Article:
Scientists can tell a lot about a star by the light it gives off. The color, for example, reveals its surface temperature and the elements in and around it. Brightness correlates with a star’s mass, and for many stars, brightness fluctuates, a bit like a flickering candle.
A team of scientists led by UC Santa Barbara researcher Thomas Kupfer recently discovered a new class of these pulsators that vary in brightness every five minutes. Their results appeared in The Astrophysical Journal Letters.
“Many stars pulsate, even our sun does on a very small scale,” said Kupfer, a postdoctoral scholar at UC Santa Barbara’s Kavli Institute for Theoretical Physics (KITP). A true pulsator can vary in brightness by some 10% due to a periodic change in its temperature, radius or both. “Those with the largest brightness changes are usually radial pulsators, ‘breathing’ in and out as the entire star changes size,” he explained. By studying pulsations in detail, scientists can learn about these stars’ interior properties.
Initially, Kupfer and his colleagues at Caltech were searching for binary stars with periods less than an hour in observations from the Zwicky Transient Facility, a sky survey at the Palomar Observatory near San Diego. Four stood out due to large changes in their brightness over just a few minutes. Follow-up data quickly confirmed that they were indeed pulsators, not binary pairs.
Working with his Caltech collaborators, alongside former UC Santa Barbara doctoral student Evan Bauer and KITP Director Lars Bildsten, Kupfer has now identified the stand-out stars as hot subdwarf pulsators. A subdwarf is a star about one-tenth the diameter of the sun with a mass between 20 and 50% that of sun. They’re incredibly hot — up to 90,000 degrees Fahrenheit, compared to the sun’s 10,000 F. “These stars have certainly completed fusing all of the hydrogen in their core into helium, explaining why they are so small and can oscillate so rapidly,” said Bildsten.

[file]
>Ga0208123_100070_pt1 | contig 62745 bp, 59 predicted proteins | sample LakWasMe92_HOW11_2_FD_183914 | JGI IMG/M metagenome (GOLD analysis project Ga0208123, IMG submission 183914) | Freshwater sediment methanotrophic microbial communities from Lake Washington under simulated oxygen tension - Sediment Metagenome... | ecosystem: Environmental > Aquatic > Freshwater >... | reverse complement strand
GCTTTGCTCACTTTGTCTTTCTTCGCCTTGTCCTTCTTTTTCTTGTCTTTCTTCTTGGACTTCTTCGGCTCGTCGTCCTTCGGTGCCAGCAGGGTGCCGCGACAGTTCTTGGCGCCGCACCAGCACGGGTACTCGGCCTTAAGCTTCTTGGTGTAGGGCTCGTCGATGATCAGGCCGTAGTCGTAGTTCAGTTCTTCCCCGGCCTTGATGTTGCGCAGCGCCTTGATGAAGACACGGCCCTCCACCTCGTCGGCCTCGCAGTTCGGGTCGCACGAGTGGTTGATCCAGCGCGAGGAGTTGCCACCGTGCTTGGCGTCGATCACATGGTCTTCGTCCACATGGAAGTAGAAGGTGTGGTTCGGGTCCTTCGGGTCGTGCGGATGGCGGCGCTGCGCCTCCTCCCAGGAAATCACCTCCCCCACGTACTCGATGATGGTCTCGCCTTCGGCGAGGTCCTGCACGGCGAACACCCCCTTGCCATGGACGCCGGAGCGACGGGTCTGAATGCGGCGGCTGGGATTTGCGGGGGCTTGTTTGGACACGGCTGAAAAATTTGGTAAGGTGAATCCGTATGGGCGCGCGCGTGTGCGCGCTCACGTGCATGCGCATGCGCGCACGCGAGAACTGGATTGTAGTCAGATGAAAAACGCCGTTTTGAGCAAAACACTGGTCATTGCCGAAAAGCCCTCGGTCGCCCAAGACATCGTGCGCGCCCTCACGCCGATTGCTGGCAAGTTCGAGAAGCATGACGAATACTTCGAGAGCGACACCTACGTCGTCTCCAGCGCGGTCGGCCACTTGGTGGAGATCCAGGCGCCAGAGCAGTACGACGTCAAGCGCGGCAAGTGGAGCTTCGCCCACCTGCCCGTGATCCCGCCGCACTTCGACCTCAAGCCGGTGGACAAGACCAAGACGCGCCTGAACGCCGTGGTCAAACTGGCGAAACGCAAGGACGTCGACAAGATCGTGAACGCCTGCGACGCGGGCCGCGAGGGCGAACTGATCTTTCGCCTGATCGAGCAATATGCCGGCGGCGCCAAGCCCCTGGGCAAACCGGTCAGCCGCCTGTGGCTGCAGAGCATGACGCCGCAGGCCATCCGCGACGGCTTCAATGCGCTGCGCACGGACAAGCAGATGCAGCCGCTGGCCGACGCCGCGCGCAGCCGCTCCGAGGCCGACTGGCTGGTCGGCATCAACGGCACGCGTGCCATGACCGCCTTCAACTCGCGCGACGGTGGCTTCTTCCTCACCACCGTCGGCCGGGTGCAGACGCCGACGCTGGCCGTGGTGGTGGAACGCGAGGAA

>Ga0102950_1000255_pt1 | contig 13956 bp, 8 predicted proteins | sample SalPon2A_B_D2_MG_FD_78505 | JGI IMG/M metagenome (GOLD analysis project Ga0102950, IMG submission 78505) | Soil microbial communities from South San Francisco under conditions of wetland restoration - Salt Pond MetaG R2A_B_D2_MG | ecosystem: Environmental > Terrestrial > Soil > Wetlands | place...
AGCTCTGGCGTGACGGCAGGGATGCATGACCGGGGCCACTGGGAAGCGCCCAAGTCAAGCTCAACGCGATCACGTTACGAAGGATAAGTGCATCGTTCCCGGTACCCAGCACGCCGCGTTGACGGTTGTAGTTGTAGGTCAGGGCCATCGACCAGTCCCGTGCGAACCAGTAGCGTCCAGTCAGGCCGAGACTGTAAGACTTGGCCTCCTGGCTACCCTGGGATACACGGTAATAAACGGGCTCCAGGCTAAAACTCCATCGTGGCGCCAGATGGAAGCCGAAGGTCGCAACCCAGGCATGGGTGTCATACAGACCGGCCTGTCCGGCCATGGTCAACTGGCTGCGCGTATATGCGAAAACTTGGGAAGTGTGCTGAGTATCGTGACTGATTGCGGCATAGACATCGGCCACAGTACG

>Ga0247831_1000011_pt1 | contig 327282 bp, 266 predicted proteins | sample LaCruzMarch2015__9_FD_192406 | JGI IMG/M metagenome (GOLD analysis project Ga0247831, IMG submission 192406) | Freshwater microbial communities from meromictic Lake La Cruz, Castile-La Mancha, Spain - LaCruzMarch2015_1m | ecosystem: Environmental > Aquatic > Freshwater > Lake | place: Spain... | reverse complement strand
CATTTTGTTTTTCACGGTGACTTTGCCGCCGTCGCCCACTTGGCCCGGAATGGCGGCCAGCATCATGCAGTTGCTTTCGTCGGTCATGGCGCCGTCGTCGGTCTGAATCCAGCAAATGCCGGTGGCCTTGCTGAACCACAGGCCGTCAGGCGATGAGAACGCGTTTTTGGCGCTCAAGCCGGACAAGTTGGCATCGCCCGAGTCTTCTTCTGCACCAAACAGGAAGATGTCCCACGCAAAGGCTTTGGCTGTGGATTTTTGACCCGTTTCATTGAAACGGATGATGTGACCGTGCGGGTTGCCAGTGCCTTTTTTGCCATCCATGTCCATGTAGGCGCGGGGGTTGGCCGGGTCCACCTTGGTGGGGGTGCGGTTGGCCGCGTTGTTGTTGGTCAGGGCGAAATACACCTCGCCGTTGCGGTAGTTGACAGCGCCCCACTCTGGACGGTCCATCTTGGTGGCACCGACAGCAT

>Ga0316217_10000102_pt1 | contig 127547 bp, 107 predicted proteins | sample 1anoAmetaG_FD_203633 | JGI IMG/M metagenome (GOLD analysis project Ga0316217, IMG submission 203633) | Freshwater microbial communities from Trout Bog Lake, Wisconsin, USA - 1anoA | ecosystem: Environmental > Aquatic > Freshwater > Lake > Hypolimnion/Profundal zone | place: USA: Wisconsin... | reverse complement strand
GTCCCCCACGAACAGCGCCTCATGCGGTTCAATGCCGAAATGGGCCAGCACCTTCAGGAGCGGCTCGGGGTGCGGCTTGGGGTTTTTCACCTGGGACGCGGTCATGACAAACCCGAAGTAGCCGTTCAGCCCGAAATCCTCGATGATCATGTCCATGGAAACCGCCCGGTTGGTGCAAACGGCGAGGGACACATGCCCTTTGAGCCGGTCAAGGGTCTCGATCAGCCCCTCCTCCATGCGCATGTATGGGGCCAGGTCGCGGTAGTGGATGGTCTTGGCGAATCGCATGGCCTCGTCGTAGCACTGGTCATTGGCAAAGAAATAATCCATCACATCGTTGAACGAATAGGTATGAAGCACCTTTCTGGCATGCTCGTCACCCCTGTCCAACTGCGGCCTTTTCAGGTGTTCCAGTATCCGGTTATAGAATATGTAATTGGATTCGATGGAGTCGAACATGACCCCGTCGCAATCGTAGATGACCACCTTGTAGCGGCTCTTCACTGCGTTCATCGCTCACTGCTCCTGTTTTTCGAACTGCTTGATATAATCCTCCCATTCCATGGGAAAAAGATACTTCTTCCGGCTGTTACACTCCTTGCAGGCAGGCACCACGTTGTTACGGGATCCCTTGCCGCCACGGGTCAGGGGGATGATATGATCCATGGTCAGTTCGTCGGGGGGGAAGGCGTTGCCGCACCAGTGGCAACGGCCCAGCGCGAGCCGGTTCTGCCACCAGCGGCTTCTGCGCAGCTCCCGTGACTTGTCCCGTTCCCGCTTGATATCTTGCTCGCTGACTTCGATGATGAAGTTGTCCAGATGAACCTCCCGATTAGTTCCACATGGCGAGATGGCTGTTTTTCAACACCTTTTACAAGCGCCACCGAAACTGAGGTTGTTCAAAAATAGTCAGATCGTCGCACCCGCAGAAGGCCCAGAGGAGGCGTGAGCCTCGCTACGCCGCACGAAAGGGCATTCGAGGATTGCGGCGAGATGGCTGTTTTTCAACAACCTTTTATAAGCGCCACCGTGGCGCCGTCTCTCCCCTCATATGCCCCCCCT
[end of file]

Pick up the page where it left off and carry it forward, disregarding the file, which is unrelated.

The discovery came as a surprise. Scientists hadn’t previously predicted the existence of these stars, Kupfer explained, but in retrospect they fit well into the leading models of stellar evolution.
Because of the stars’ low masses, the team believes they started life as typical sun-like stars fusing hydrogen to helium in their cores. After exhausting the hydrogen in their cores, the stars expanded into the red giant stage. Usually, a star will reach its largest radius and begin fusing helium deep in the core. However, the scientists think these newly discovered stars had their outer material stolen by a companion before the helium became hot and dense enough to fuse.
In the past, hot subdwarfs were almost always related to stars which became red giants, started fusing helium in their cores, and then got stripped by a companion. The new findings indicate that this group includes different types of stars. “Some do helium fusion and some don’t,” Kupfer said.
The stars’ pulsations allow scientists to probe their masses and radii and compare these measurements to stellar models, something that was not otherwise possible previously. “We were able to understand the rapid pulsations by matching them to theoretical models with low mass cores made of relatively cold helium,” said Bauer.
"Sky surveys are transforming astronomy, and the Zwicky Transient Facility is helping pioneer this approach," says the National Science Foundation 's Richard Barvainis, who oversees the agency's grants in support of the facility. "This latest result is a perfect example — by watching distant stars pulsate over a matter of mere minutes, astronomers have gained unexpected insights into stellar evolution."
Kupfer believes there’s more to come. “I expect that these large, time-domain surveys like the Zwicky Transient Facility will bring many unexpected discoveries in the future,” he said.
These research efforts at UC Santa Barbara are supported by the National Science Foundation, as well as the Gordon and Betty Moore Foundation. The Zwicky Transient Facility is funded by the National Science Foundation, NASA and the Heising-Simons Foundation. Other contributing institutions include Caltech, the University of Washington, the University of Maryland, the Humboldt University of Berlin, the Weizmann Institute of Science and Boston University, as well as an international collaboration of additional partners.